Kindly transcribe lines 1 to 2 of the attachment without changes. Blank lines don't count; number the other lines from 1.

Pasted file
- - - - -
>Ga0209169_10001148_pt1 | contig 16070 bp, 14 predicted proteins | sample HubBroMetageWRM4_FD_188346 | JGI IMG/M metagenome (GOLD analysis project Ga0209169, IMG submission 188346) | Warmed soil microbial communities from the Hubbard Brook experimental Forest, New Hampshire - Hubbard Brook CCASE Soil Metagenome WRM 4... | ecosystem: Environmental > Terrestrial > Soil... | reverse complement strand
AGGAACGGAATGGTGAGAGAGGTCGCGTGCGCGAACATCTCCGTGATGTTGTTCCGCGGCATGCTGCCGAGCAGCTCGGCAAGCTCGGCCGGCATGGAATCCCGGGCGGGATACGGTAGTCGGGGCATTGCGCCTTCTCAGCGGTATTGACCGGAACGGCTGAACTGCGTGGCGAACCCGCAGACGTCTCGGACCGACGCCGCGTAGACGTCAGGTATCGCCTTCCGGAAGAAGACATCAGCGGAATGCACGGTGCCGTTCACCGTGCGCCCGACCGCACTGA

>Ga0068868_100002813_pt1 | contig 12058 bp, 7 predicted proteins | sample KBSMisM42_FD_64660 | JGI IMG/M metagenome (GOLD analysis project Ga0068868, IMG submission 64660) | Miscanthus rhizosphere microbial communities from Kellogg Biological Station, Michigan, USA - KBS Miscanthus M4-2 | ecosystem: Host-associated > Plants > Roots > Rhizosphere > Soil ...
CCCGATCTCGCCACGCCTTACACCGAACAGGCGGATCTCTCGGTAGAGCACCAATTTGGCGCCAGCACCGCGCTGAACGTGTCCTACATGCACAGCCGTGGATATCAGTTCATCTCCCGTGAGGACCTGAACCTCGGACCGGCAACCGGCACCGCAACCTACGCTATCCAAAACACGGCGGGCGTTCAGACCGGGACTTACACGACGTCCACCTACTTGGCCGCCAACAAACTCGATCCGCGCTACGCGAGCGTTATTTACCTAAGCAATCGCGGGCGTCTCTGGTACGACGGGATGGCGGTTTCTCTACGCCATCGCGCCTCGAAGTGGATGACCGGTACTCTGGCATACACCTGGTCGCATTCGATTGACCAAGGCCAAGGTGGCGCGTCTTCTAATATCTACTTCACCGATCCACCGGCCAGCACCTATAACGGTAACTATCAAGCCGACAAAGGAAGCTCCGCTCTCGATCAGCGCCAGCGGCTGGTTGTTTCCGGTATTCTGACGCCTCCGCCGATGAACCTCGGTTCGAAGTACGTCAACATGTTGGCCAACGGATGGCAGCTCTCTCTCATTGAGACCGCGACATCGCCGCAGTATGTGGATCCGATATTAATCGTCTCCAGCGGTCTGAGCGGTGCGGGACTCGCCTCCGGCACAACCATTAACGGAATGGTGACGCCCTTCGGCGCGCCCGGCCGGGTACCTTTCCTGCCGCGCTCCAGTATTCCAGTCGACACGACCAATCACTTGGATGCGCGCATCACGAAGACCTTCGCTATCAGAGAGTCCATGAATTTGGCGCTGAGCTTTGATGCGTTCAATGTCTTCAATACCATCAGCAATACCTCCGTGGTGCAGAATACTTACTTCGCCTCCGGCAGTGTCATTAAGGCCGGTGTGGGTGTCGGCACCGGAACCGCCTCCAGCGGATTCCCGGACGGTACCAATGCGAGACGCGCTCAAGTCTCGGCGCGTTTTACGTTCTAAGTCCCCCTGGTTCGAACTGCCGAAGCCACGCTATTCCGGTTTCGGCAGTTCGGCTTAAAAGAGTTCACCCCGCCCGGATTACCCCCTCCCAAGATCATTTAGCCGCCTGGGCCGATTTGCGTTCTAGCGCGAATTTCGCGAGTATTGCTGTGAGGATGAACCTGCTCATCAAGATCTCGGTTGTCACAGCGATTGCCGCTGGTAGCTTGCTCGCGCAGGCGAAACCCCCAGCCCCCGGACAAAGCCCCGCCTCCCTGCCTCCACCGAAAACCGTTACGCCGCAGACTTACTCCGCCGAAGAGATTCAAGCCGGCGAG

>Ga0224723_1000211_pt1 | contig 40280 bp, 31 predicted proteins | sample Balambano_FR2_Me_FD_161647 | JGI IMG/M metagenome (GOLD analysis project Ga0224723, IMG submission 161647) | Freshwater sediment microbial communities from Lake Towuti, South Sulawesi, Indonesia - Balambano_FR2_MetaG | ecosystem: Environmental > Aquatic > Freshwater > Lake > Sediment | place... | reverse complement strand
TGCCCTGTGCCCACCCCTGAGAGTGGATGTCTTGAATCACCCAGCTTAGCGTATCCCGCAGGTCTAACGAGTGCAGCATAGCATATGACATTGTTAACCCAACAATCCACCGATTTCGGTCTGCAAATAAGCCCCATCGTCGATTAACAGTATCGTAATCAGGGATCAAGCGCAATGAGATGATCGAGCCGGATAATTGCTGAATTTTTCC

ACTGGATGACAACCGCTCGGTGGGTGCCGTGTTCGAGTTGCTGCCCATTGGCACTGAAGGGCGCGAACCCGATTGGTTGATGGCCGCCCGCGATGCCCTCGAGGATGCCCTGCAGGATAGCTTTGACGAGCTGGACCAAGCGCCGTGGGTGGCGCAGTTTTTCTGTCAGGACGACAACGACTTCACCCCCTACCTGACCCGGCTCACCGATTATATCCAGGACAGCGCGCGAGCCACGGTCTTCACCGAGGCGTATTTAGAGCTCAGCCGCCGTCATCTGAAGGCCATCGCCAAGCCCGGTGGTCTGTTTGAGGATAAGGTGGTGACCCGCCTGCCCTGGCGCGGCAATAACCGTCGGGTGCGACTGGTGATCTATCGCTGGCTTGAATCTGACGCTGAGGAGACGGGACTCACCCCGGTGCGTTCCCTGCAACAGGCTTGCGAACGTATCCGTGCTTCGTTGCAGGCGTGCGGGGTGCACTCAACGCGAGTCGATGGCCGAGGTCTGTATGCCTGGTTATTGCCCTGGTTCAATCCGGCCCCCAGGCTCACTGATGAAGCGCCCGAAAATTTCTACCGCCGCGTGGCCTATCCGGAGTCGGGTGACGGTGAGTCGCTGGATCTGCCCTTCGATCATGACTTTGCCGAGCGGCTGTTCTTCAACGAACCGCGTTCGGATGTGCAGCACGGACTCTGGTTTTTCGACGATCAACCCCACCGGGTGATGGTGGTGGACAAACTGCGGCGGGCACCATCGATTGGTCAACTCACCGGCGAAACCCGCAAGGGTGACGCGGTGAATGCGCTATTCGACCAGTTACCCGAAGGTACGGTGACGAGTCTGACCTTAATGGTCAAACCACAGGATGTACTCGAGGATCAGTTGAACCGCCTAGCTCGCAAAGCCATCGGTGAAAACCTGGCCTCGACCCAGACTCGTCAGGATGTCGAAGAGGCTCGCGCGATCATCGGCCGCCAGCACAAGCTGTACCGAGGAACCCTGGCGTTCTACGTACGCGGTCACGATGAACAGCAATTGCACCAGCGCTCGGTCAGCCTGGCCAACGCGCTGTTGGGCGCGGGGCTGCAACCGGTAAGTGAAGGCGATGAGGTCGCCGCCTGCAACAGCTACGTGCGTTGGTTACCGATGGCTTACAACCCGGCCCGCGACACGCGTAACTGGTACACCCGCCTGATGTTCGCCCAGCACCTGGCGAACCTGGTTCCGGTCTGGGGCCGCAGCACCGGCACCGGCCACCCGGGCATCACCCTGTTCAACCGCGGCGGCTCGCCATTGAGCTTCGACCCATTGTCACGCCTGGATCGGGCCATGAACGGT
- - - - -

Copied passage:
>Ga0209169_10001148_pt1 | contig 16070 bp, 14 predicted proteins | sample HubBroMetageWRM4_FD_188346 | JGI IMG/M metagenome (GOLD analysis project Ga0209169, IMG submission 188346) | Warmed soil microbial communities from the Hubbard Brook experimental Forest, New Hampshire - Hubbard Brook CCASE Soil Metagenome WRM 4... | ecosystem: Environmental > Terrestrial > Soil... | reverse complement strand
AGGAACGGAATGGTGAGAGAGGTCGCGTGCGCGAACATCTCCGTGATGTTGTTCCGCGGCATGCTGCCGAGCAGCTCGGCAAGCTCGGCCGGCATGGAATCCCGGGCGGGATACGGTAGTCGGGGCATTGCGCCTTCTCAGCGGTATTGACCGGAACGGCTGAACTGCGTGGCGAACCCGCAGACGTCTCGGACCGACGCCGCGTAGACGTCAGGTATCGCCTTCCGGAAGAAGACATCAGCGGAATGCACGGTGCCGTTCACCGTGCGCCCGACCGCACTGA